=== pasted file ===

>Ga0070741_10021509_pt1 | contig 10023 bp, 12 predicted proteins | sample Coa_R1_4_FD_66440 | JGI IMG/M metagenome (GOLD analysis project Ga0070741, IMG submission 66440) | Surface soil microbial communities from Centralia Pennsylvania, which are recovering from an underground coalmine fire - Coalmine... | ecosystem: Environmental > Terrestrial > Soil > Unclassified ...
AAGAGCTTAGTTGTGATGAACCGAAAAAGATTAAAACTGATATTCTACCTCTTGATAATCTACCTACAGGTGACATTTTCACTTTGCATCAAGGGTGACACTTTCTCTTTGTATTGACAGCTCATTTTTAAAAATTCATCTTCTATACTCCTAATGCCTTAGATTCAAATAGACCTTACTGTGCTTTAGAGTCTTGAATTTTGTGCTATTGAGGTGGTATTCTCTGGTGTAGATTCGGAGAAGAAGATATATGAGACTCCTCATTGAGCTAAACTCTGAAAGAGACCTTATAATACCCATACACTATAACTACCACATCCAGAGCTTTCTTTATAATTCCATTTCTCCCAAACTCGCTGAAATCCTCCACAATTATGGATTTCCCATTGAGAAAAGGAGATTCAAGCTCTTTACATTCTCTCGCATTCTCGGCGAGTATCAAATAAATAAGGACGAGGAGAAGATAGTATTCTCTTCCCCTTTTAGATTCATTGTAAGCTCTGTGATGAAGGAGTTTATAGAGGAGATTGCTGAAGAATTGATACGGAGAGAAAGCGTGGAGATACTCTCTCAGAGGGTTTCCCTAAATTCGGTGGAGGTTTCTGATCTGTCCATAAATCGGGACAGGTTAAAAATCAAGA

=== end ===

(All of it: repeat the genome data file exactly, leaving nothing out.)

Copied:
>Ga0070741_10021509_pt1 | contig 10023 bp, 12 predicted proteins | sample Coa_R1_4_FD_66440 | JGI IMG/M metagenome (GOLD analysis project Ga0070741, IMG submission 66440) | Surface soil microbial communities from Centralia Pennsylvania, which are recovering from an underground coalmine fire - Coalmine... | ecosystem: Environmental > Terrestrial > Soil > Unclassified ...
AAGAGCTTAGTTGTGATGAACCGAAAAAGATTAAAACTGATATTCTACCTCTTGATAATCTACCTACAGGTGACATTTTCACTTTGCATCAAGGGTGACACTTTCTCTTTGTATTGACAGCTCATTTTTAAAAATTCATCTTCTATACTCCTAATGCCTTAGATTCAAATAGACCTTACTGTGCTTTAGAGTCTTGAATTTTGTGCTATTGAGGTGGTATTCTCTGGTGTAGATTCGGAGAAGAAGATATATGAGACTCCTCATTGAGCTAAACTCTGAAAGAGACCTTATAATACCCATACACTATAACTACCACATCCAGAGCTTTCTTTATAATTCCATTTCTCCCAAACTCGCTGAAATCCTCCACAATTATGGATTTCCCATTGAGAAAAGGAGATTCAAGCTCTTTACATTCTCTCGCATTCTCGGCGAGTATCAAATAAATAAGGACGAGGAGAAGATAGTATTCTCTTCCCCTTTTAGATTCATTGTAAGCTCTGTGATGAAGGAGTTTATAGAGGAGATTGCTGAAGAATTGATACGGAGAGAAAGCGTGGAGATACTCTCTCAGAGGGTTTCCCTAAATTCGGTGGAGGTTTCTGATCTGTCCATAAATCGGGACAGGTTAAAAATCAAGA